BY DANIELLE PAQUETTE
This April, Meryl Streep — yes, the three-time Oscar-winning actress (who is married to Don Gummer, a sculptor from Indianapolis) — will visit the Indiana University Cinema to discuss her decades-long career in film.
Snagging A-list Hollywood talent is a coup for the venue, which opened just three years ago in the heart of the Bloomington campus. But it’s not surprising. Under cinema director Jon Vickers’ guidance, the theater has hosted more than 60 film notables, including French director Claire Denis, screenwriter Paul Schrader, German filmmaker Werner Herzog, and actress Glenn Close. They attended screenings, answered audience questions, and mingled with students — a star-powered portion of the cinema’s regular educational programing, and a real-life glimpse at where hard work may lead in the industry.
“Our reputation keeps growing, and people keep coming,” says Vickers, who previously managed the University of Notre Dame’s performing arts center. “That’s the mission. We want to be known as a world-class facility.”
On any given night, the cinema screens a film open to the public for free or between $3 and $9. Topics skip from culture to culture and country to country. This spring, community cinephiles had the opportunity to experience French romance, Hollywood classics, East Asian horror, and a Haitian baseball documentary — and that’s just a sampling. A February series featured the work of American writer William S. Burroughs, who would have turned 100 this year. In April, Iranian director Abbas Kiarostami will showcase eight of his films examining life in Iran.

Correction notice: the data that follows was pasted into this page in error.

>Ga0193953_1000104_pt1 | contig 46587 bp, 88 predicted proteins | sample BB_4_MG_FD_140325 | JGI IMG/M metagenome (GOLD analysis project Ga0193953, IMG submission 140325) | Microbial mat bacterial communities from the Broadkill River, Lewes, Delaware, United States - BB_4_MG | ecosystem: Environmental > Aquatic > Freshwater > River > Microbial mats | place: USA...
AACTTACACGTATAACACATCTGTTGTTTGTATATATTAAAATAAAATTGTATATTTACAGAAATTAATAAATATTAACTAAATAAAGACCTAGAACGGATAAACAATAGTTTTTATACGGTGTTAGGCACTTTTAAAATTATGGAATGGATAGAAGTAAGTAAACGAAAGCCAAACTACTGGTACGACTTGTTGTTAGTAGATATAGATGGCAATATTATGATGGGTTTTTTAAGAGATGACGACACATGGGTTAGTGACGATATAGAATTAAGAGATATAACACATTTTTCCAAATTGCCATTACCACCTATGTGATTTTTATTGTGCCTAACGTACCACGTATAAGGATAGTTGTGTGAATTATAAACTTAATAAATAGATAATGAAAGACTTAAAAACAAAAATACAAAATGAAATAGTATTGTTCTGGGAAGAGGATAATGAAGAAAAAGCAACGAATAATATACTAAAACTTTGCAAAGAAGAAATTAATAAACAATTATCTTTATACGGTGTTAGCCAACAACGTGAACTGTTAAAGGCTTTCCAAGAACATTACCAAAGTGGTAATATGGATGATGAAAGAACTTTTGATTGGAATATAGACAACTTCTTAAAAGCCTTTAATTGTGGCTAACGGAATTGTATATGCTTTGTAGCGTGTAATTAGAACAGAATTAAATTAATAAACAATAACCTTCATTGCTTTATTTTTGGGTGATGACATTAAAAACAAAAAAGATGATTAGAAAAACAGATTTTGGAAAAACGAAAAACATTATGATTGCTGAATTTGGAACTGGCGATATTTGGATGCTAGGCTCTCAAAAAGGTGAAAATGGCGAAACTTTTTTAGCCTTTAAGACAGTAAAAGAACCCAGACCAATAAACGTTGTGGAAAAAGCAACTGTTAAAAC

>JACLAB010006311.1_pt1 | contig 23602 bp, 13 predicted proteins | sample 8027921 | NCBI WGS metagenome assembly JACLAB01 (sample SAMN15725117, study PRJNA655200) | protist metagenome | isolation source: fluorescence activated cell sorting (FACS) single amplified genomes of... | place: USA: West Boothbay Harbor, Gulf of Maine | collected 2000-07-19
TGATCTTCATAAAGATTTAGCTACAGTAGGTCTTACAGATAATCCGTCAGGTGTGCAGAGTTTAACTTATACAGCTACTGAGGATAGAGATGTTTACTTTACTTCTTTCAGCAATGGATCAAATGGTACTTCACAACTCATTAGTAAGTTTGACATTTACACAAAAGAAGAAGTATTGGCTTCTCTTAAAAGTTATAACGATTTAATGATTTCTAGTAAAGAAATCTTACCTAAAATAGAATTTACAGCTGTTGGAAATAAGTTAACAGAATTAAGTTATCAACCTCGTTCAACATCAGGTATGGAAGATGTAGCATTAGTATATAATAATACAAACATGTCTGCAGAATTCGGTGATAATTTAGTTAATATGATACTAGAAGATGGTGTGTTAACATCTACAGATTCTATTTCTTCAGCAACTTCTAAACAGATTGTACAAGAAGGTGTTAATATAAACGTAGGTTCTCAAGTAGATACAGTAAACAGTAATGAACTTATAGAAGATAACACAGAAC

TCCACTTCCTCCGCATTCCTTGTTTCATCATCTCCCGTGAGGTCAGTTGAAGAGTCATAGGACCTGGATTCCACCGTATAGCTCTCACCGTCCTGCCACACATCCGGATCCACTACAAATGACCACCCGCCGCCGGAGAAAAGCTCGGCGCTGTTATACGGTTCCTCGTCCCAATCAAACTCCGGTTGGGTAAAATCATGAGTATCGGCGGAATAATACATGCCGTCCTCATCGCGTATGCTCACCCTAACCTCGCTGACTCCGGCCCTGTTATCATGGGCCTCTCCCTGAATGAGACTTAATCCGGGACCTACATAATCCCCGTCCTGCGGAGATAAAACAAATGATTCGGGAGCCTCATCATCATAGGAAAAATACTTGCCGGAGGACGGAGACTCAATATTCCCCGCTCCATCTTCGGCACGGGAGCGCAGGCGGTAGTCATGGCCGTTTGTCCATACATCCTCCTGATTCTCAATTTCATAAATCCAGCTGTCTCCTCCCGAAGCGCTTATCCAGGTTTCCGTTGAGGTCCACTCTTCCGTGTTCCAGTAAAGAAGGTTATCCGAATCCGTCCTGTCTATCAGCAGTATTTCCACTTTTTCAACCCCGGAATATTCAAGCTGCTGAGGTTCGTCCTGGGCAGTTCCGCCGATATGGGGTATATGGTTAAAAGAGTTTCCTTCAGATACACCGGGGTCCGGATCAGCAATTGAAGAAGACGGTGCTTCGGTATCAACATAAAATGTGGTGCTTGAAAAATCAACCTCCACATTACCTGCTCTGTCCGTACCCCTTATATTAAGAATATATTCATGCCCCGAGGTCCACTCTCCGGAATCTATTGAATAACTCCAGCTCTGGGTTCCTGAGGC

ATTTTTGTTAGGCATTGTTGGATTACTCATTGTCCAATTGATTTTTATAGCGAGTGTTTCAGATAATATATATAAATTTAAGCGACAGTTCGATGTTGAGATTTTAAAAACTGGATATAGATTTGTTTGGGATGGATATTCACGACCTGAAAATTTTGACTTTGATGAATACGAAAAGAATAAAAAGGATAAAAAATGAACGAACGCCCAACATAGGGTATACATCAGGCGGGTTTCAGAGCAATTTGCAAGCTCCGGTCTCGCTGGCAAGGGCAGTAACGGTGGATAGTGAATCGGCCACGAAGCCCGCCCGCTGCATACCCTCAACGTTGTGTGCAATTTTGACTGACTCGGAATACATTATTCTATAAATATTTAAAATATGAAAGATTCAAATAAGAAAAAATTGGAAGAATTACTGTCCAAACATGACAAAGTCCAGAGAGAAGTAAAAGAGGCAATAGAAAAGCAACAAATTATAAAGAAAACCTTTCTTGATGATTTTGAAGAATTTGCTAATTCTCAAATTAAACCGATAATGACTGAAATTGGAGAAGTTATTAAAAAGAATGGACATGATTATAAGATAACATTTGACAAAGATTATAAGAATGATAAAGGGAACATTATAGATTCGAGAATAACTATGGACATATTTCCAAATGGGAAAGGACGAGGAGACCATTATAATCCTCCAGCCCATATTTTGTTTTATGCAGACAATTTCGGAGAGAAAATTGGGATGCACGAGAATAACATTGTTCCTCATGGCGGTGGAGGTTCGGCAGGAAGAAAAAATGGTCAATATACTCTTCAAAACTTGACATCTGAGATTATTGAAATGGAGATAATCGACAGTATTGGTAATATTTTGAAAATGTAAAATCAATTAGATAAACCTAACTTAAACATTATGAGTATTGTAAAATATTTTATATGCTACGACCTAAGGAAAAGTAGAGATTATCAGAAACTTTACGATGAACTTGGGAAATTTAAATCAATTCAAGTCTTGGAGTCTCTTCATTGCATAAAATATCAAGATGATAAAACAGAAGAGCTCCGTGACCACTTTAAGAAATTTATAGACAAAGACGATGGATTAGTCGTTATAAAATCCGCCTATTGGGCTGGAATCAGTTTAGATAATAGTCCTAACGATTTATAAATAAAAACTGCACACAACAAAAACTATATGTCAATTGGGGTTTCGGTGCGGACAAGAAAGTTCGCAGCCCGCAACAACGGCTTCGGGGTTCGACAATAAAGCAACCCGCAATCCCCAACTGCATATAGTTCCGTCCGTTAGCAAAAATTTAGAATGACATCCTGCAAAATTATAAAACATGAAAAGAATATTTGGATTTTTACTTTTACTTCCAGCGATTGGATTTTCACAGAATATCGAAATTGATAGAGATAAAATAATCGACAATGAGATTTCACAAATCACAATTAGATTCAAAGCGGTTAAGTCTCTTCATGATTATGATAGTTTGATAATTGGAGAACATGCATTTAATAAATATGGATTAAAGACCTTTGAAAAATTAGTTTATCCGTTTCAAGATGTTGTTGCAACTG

“It’s incredibly rewarding to expose viewers to something they otherwise might have never encountered,” Vickers says. “We strive to continuously do that.”
His job, he says, focuses both on programming by “filtering out all of the noise and trying to bring good film to audience” and exhibiting, or creating a quality film experience through presentation, greeting, and the aura of the cinema itself — the 1930s WPA murals on the walls included.
It helps that IU President Michael McRobbie is a fervent movie lover who has called film “the art form of our time.” While interviewing for the cinema leadership role in 2010, Vickers says McRobbie made his goal crystal clear: “We will be the best university cinema in the world.”